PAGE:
Friedgen Says He Might Stay On

Aide Was Promised $1m If Not Made Coach By 2012

July 01, 2009|By Jeff Barker | Jeff Barker,

COLLEGE PARK - -University of Maryland football coach Ralph Friedgen says he might want to remain in his post for up to five more years if the team is performing well - a move that could complicate the school's coaching succession plan.

Friedgen, 62, said in an interview with The Baltimore Sun that he might want to stay beyond the three years for which he is under contract. On Feb. 6, the university signed an agreement promising to pay $1 million to offensive coordinator James Franklin - who has turned down coaching jobs at other schools and in the NFL - if he is not elevated to head coach by Jan. 2, 2012.

Athletic director Deborah Yow said it is premature to speculate about when the coaching change would occur. She said Friedgen and Franklin, 37, have a close relationship and suggested the two could work out any issues related to the timing of Franklin's promotion.

"We don't intend to ever pay the million dollars. Things are going to be good," Yow said.

Interviewed in his office overlooking the Byrd Stadium field, Friedgen referred several times to coaching for three to five more years.

"Let's say I want to coach two more years after the three. I don't know if I'll do that," Friedgen said. "But if we go to the Orange Bowl, maybe I will. And James has sat down with Debbie and I, and we have talked about that."

Friedgen added: "But I'm not going to be Joe [Paterno] and coach until I'm 75 or 80 or 90."

Franklin's contract, obtained by The Sun last spring under a public records request, offers Franklin two options if Friedgen remains as coach beyond the target date. It says he can remain offensive coordinator or resign, "in which case the university will pay [Franklin] $1 million within 90 days."

Tampa Bay Buccaneers coach Raheem Morris, a close friend since their coaching days at Kansas State, had expressed interest in Franklin's joining his staff. Franklin was also seriously considered by Iowa State, Maryland officials said.

The $1 million payment would not be made unless Maryland were to name a successor to Friedgen other than Franklin, or Friedgen were to remain beyond the term of his contract.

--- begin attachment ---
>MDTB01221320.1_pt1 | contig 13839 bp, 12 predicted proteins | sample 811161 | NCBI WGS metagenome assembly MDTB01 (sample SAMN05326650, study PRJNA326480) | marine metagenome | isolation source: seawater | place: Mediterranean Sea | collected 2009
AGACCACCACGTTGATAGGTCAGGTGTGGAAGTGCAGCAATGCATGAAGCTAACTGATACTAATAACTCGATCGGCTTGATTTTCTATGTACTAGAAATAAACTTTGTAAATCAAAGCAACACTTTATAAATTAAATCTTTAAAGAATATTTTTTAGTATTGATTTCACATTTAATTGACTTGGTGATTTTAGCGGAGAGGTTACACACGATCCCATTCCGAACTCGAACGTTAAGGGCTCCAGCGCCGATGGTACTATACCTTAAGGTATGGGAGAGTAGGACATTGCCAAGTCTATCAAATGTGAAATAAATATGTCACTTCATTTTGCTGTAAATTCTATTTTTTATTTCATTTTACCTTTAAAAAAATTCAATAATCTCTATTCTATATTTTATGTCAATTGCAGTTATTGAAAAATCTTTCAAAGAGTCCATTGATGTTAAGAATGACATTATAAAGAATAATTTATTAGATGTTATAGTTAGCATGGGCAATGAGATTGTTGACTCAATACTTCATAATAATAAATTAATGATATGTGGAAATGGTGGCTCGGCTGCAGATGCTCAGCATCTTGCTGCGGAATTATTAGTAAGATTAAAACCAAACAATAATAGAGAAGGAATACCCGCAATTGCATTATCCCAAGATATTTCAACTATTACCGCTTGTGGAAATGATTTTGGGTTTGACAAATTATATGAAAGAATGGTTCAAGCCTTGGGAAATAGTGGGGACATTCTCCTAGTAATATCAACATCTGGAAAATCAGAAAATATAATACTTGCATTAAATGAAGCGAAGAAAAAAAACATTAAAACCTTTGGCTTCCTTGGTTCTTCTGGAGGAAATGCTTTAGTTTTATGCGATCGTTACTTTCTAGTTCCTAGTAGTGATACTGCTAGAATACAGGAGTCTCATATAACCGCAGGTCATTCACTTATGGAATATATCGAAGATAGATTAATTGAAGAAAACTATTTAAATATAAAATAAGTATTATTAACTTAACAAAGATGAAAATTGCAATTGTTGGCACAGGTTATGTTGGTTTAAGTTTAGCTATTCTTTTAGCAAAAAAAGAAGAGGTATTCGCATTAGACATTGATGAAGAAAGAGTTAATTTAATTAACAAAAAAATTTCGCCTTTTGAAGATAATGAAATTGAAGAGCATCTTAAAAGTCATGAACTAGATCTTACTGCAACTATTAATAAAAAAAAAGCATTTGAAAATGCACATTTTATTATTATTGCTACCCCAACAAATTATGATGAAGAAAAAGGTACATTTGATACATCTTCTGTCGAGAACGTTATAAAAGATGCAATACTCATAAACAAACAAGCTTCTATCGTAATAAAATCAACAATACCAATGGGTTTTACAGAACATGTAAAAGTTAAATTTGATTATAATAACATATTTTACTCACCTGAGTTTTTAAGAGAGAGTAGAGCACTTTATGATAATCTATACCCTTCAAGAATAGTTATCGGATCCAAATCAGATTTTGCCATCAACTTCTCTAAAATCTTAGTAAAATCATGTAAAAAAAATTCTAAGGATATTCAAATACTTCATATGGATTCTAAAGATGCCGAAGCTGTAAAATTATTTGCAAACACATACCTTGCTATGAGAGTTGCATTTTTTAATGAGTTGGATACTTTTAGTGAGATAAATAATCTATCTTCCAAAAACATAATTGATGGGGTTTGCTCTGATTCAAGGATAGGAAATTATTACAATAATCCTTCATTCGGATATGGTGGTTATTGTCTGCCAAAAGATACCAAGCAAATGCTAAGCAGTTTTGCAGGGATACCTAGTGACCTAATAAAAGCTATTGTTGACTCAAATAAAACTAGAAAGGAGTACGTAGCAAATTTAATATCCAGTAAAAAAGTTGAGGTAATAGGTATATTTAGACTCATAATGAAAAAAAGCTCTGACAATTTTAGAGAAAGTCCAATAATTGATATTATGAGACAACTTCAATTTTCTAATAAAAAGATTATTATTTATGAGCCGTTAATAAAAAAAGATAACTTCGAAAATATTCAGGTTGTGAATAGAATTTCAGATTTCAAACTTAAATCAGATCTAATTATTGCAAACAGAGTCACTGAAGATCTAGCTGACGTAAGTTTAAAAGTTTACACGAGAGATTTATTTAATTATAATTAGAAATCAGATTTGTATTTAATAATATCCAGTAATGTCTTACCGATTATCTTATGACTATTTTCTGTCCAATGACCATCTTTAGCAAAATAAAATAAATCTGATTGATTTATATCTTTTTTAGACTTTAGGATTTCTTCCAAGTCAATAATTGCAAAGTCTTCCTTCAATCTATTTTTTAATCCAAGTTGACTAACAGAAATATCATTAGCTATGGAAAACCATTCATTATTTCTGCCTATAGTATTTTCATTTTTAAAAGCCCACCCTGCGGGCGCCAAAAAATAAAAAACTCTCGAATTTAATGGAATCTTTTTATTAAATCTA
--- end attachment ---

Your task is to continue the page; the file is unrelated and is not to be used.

"It's just our way of acknowledging and recognizing that [Franklin] gave up something to stay at Maryland," Yow said.

In effect, Franklin would have to agree to amend the contract and let Maryland off the hook if Friedgen were to stay for the 2012 season.

"That would have to be a conversation Ralph and James had, where James deferred the opportunity for two more years," Yow said. "That's what would have to happen because I don't have a million dollars to give James. They'll work that out in time." She said any such discussion "is very premature."

Franklin declined to comment on the $1 million promise. He indicated that he has faith that he and Friedgen will continue to co-exist under the new arrangement as smoothly as they did last season. Franklin returned to Maryland, where he had previously been an assistant, in December 2007 after two seasons as offensive coordinator at Kansas State.

"The head-coach-in-waiting obviously has got to be very respectful of the position of head coach," said Franklin, who is known for his recruiting ability, play-calling and intensity. "I don't think you could do [such an arrangement] everywhere. The head coach has to have a strong personality and not feel threatened. Ralph has a very strong personality. Ralph has built something, and he wants to see it grow."

Friedgen, 64-36 in eight seasons with Maryland, might be tempted to remain if he has the Terps on a roll in 2011.

"We'll cross that bridge when we come to it," Yow said. "It'd be a nice problem to have, though. ... We're going to the Orange Bowl in three years? I'd take that problem."

It has become increasingly popular for businesses and schools to name replacements in advance. Florida State, Texas, Oregon and Kentucky are among the schools that have adopted the strategy in football.

Coach-in-waiting arrangements are a way to lure and retain talent, said Scott Rosner, associate director of the Wharton Sports Business Initiative at the University of Pennsylvania.

"This is really no different than identifying, for example, a young star in the corporate world," he said.

But there are risks associated with any succession plan, Rosner said. "Anytime that you've identified who the successor to the throne will be, there are going to be potential takeover issues," he said. "To use the Godfather reference, you'd better hope the successor is like Michael Corleone and not like Fredo."

Maryland said naming a successor would address uncertainty among recruits and staff about the program's future.

"The reason I consented to this is because I think it's a way for us to do well for many more years, long after I'm gone," Friedgen said.

The contract guarantees Franklin a five-year package worth at least the average paid to other Atlantic Coast Conference head coaches in the sport. He currently makes a base salary of $285,000. He gets $75,000 a year for fundraising and $75,000 for radio and television appearances.

Franklin was considered a candidate for the head coaching job almost from the day he returned. Friedgen said the plan was "that I would bring him in and show him things and try to groom him for that position."

The mentor relationship is familiar to Friedgen.

"When I was at Georgia Tech, [then-coach] George O'Leary many times would bring me in and say, 'What do you think?' I think he helped prepare me for coming into this situation, and [those are] things I would try to do with James."

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